Vegetables can be really odd shapes.
But what if you could alter fruits
and vegetables into just about any
shape you wanted? Some avid gardeners
come up with strange looking hybrids,
but Julie Grant talked with a researcher
who’s taking the shape of produce to
a whole new level:
It’s time to start planting your garden this year. But maybe you’re tired of long, thin
carrots, huge watermelons, and round tomatoes. Julie Grant spoke with one researcher
who’s trying to give us some more options in the shape of fruits and veggies:
Ester van der Knaap steps gingerly around the greenhouse.
We’re at the Ohio State Agricultural Research and Development Center in Wooster.
The plants here are as tall as we are.
Van Der Knaap points out short, round tomatoes – and some odd-looking long, thin
“That’s one gene. One gene can make that difference.”
Van der Knaap’s team discovered that gene and isolated it. They call it the SUN gene.
And they’ve been able to clone it in tomatoes.
“You see this one is pretty round. It does not have the SUN gene. And that first one
makes a very elongated fruit, and it does have the SUN gene.”
Van der Knaap’s research could lead to square-shapes – something she thinks the
tomato industry might like. Square tomatoes fit better into packages. And, overall,
square tomatoes might be easier to work with than the common round tomatoes.
“They are mechanically harvested. So if you have a very round tomato, it would roll off
conveyor belts, it’s not very handy.”
So far money for her research has come from the National Science Foundation – not big
Van Der Knaap is quick to note – her tomatoes are not genetically modified.
You might remember the Calgene tomato which was made firmer by manipulating the
tomato genes with a gene from chickens. Van der Knapp’s just isolating the genes that affect the
shape of the tomatoes. Turning them on or off alters the shape.
Designer fruit shapes are gaining popularity. Check out any seed catalog, and there’s
a huge variety – some large and segmented, some pear-shaped, some oval, some
resembling chili peppers.
People have been cross-breeding tomatoes to make the shapes they want for a long
time. But this is not the same thing.
“It’s just funny, ‘cause my brother was working with some genetic things with tomatoes in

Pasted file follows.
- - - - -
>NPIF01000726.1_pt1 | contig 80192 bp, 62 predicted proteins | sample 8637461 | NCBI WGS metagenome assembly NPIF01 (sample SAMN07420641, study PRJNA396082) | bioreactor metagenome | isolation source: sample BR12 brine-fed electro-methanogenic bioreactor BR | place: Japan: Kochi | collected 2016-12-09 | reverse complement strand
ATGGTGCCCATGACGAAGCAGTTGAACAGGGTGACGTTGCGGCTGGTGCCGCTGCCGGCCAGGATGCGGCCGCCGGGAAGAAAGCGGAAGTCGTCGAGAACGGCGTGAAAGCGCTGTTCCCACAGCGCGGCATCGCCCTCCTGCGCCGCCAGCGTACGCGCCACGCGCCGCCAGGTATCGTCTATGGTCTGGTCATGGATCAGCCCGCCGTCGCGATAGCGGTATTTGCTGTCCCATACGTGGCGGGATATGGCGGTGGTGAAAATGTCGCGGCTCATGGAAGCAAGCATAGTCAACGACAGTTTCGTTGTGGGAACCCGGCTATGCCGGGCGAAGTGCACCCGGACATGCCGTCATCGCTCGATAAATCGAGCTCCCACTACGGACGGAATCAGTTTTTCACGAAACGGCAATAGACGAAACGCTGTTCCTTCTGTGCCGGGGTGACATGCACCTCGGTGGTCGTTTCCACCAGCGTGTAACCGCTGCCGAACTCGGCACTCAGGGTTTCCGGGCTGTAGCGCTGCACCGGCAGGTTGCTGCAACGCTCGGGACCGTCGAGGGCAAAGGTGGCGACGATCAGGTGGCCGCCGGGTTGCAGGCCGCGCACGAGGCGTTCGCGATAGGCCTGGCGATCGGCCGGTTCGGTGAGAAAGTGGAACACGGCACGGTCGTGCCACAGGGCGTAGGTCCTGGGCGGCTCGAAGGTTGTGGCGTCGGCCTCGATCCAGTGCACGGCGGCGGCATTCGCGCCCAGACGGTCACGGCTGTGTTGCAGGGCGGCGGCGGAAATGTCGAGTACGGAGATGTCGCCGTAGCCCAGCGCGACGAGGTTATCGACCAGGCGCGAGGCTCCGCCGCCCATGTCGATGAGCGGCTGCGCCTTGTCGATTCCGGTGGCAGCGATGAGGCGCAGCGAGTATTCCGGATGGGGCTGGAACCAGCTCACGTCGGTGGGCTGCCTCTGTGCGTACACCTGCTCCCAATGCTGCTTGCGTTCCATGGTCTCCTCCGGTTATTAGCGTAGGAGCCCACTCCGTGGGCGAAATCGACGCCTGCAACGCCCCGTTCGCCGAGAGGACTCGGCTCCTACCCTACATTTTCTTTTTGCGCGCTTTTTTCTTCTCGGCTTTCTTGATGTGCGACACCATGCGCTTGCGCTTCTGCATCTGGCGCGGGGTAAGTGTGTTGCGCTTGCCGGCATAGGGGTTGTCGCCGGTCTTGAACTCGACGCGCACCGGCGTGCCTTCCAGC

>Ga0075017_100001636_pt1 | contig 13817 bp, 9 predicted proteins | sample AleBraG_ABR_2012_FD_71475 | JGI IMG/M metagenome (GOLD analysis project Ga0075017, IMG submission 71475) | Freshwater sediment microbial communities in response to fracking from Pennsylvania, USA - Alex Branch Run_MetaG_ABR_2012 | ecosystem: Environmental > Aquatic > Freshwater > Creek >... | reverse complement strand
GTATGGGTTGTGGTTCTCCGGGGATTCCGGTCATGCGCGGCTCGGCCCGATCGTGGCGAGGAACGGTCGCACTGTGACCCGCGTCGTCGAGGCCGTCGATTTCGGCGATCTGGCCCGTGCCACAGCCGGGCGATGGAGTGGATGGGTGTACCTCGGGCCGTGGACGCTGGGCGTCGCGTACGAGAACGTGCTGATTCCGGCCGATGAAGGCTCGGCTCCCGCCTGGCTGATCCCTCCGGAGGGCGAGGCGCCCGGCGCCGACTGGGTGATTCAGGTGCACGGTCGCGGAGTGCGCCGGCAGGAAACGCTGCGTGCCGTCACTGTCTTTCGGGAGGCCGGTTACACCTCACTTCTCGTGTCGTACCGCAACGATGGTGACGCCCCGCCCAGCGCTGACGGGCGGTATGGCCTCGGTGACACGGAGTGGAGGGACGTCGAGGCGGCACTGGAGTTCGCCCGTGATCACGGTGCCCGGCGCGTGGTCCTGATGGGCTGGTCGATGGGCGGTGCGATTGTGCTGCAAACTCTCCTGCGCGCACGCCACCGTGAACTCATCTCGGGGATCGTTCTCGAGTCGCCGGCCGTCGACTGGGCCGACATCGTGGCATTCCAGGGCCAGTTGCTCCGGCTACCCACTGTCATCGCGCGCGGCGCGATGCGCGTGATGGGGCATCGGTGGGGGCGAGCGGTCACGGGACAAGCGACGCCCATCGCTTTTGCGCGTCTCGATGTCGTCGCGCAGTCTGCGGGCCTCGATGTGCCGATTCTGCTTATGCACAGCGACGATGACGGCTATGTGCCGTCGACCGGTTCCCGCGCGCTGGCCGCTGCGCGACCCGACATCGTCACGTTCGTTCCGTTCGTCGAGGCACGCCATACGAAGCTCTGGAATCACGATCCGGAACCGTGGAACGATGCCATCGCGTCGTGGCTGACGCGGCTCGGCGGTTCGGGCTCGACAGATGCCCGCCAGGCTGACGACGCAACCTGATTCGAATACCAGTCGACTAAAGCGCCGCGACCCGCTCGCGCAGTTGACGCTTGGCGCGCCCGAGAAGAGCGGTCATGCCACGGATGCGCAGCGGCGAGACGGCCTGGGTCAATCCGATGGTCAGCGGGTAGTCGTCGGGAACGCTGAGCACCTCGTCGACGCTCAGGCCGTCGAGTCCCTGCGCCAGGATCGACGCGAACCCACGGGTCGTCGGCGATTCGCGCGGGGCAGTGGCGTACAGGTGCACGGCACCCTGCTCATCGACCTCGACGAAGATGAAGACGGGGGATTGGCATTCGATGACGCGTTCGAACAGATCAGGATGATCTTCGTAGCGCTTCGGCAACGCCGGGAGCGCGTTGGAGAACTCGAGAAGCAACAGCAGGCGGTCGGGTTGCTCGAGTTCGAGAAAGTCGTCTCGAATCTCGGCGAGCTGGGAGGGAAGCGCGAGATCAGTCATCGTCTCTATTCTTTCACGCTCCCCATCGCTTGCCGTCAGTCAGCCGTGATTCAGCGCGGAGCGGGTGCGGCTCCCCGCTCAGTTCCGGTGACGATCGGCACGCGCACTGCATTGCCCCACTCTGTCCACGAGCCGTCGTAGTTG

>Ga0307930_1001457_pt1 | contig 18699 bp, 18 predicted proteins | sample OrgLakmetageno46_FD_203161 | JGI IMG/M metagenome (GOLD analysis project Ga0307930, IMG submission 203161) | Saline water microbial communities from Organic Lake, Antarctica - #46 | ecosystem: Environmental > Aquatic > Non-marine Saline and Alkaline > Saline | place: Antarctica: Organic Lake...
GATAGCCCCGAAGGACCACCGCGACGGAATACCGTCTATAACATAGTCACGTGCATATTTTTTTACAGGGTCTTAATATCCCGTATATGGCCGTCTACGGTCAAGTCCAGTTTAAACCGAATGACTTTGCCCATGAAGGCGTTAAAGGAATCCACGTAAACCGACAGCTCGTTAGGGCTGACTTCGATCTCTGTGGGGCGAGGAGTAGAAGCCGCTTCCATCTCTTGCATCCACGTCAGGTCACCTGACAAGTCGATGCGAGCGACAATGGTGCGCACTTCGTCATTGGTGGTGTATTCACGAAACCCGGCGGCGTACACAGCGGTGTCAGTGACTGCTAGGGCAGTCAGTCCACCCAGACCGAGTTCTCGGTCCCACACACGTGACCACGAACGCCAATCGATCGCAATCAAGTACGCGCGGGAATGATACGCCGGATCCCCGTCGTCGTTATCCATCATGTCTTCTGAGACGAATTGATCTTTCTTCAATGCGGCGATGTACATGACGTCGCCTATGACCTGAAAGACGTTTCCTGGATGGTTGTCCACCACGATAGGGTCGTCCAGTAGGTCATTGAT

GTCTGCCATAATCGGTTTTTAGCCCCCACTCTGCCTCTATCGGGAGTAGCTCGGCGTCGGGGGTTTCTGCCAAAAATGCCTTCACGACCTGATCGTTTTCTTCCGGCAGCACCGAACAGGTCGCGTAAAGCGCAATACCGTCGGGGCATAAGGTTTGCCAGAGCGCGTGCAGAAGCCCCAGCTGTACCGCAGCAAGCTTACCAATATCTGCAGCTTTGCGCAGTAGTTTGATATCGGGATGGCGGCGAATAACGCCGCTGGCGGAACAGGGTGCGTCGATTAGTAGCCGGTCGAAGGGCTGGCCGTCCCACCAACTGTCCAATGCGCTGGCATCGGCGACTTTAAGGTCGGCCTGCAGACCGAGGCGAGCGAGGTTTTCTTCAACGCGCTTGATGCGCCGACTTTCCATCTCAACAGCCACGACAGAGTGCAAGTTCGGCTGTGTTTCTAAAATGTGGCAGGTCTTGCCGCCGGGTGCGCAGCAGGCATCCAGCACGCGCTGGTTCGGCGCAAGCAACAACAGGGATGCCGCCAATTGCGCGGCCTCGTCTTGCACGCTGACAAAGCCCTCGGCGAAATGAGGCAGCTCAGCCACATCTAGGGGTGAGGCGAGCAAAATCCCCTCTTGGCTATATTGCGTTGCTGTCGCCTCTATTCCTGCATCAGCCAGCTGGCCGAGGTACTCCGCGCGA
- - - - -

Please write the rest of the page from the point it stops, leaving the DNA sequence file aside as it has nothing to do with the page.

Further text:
Dick Alford is a chef and professor of hospitality management at the University of Akron.
The difference between what his brother – and lots of other folks have been doing – and
what van der Knaap is doing is the difference between cross-breeding and locating a
specific gene that affects the shape of tomatoes.
The only other gene like this that’s been found so far was discovered by van der Knaap’s
advisor at Cornell University.
[sound of a kitchen and cutting veggies]
Chef Alford watches students as they cut yellow crookneck squash and carrots.
They’re trying to make uniform, symmetrical shapes out of curvy and pointed vegetables.
There’s a lot of waste. Chef Alford hates to see so much get thrown away. So he’s got
a request of Dr. van der Knaap.
“If we could get square carrots, it would be great. If you could get a nice long, a tomato
as long as a cucumber, where you could get 20 or 30 slices out of it, it would be great.”
In a country that loves hamburgers, Van der Knaap has heard that request before. But
the long, thin tomato hasn’t worked out just yet. She says there’s more genetics to be
Once we know all the genes responsible for making different shapes in tomatoes, Van
der Knaap says we’ll have a better idea of what controls the shape of other crops, such
peppers, cucumbers, and gourds.
And maybe then we’ll get those square carrots.
For The Environment Report, I’m Julie Grant.